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OK, I have to follow guide lines and put a separate question for each post.

So here goes again.

My Filipina girlfriend wants to visit US, well to be frank, she wants to live with me in the US, but I already told her in emails that I she can visit me but I am still going to go to her country, marry her and apply for K-3 spousal Visa.

Originally, I was going to do this in a traditional manner by going to her country first, meeting the family and so on but after how she got sick with dengue and the only thing I could do was send her money, I decided to follow her wishes first and try to have her visit me first. My plan is for us to be here in America for approximately 5 months.

Of course, I am the one financing everything, including paying for her home in her country, I do not have a house here, so other than the fact that I have a child from my first marriage, I have no actual strong ties to America but we all know that proof of strong ties to the US Embassy in any country is difficult to prove to them.

Still going to marry her, but do not know if I will just move to her country or sponsor her to come to America but I have heard about how harsh the CBP officers are towards foreigners and even if they aren't a threat, they will consider a young woman, who is coming to see a friend, with a high possibility of trying to live in America and may possibly deny admission.

So my question is what is the likelihood of my girlfriend being denied admission into America, rather the case of her arriving to America alone or both of us arriving into America together?

closed as primarily opinion-based by mts, Itai, JoErNanO, Some wandering yeti, CMaster Sep 5 '16 at 18:42

Many good questions generate some degree of opinion based on expert experience, but answers to this question will tend to be almost entirely based on opinions, rather than facts, references, or specific expertise. If this question can be reworded to fit the rules in the help center, please edit the question.

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    That is very hard to answer as it depends on the impression you and her would make on the immigration officer and such is hardly answerable. I have flagged this question as primarily opinion-based, but others may disagree. It might be helpful if you could edit your question to include information on how and where you met? – mts Sep 5 '16 at 14:57
  • No offense, but even though I trust her, the more I see answers such as it could be a scam, it makes me want to follow the more traditional method of meeting her at least once, but best to make multiple trips and to give it more time. As passion and trust does not build up the security in a relationship that time will bring. – Tyrell Gardner Sep 5 '16 at 15:18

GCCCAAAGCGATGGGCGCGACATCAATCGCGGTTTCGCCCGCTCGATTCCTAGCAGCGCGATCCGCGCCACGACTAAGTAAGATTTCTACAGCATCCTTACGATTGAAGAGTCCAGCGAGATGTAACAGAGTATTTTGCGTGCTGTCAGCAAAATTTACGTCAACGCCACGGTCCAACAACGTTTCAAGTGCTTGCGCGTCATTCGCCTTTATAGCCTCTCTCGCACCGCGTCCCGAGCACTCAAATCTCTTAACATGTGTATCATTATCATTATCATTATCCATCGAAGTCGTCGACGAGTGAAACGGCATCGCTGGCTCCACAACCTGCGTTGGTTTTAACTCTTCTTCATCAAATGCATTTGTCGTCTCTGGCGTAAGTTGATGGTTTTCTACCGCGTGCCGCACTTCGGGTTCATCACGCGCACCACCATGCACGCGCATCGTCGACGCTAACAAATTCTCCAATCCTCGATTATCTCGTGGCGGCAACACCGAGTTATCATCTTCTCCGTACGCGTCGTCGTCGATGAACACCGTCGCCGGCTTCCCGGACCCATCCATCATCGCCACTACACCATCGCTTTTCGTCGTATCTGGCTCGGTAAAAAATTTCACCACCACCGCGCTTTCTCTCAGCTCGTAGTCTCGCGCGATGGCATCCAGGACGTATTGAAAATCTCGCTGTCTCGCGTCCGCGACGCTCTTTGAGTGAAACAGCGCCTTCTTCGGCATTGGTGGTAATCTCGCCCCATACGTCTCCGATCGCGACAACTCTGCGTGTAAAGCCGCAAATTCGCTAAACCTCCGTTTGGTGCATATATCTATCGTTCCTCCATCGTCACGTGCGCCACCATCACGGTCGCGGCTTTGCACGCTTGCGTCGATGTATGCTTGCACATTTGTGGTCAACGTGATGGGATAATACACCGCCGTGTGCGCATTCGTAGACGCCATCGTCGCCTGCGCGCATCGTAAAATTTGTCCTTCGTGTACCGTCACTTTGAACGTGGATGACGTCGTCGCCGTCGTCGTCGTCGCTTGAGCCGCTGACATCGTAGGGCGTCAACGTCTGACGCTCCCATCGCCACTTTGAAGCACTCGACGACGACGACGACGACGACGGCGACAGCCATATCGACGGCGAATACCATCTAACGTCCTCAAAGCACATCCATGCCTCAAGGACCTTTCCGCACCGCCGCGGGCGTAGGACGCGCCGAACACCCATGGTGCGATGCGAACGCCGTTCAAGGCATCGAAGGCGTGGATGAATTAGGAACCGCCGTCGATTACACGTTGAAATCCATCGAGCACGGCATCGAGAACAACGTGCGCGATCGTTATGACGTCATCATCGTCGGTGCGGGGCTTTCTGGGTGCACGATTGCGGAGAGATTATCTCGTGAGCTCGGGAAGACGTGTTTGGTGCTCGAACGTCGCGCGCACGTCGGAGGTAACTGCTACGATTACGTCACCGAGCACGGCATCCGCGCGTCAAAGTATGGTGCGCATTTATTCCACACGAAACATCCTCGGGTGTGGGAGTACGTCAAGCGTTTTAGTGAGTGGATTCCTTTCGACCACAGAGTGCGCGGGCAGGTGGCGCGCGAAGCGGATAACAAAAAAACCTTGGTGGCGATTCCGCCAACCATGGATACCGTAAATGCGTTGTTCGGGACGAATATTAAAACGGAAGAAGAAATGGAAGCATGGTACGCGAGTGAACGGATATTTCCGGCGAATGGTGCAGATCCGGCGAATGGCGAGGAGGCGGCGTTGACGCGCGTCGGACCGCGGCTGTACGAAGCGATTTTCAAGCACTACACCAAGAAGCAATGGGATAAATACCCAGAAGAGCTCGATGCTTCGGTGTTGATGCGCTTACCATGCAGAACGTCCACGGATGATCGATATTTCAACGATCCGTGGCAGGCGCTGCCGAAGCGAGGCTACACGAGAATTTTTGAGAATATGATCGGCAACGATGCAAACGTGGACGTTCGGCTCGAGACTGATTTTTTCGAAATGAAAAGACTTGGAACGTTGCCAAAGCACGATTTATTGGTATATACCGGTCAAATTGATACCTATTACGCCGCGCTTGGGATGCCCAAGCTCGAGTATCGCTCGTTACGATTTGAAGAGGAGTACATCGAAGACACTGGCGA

• As Ronald Reagan said, "Trust, but verify." – Nate Eldredge Sep 5 '16 at 15:31
  • Whoa, that is a very powerful statement and thank you for the comment. – Tyrell Gardner Sep 5 '16 at 15:57
  • @mts Perhaps it is opinion-based, but adjusting to ask for statistics of refusal might make it salvageable? – Berwyn Sep 5 '16 at 16:01
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If you are a US citizen, your own ties to the country are irrelevant: you have the absolute right of entry to the US.

We can't predict whether an immigration officer would allow your girlfriend into the US, or whether she would be given a visa in the first place. However, the key criteria for a non-immigrant visitor visa are that the visitor will leave when they say they'll leave, and that they're able to support themself during their visit.

The usual way to demonstrate that somebody is going to leave is that they have strong ties to the country they'll be going back to: for example, a job and a home. So, the obvious question here is whether somebody who has strong ties to their home country is able to take a five-month break on the other side of the world to visit somebody that they want to marry, despite never having met them.

  • Ok, thank you so much for this answer. The information you have provided is very informative and I wish that the weeks of searching the net could have gave me an understanding as clear as you have given me. Again, thank you very much. I am going to talk to her, have us come to a mutual understanding that it is best I at least visit her first. However, it is very frustrating how America is as Americans can leave the country when we please and marry in other countries no problem, many countries will easily accept Americans but in turn America pretty much spits in the face of outsiders. – Tyrell Gardner Sep 5 '16 at 17:02

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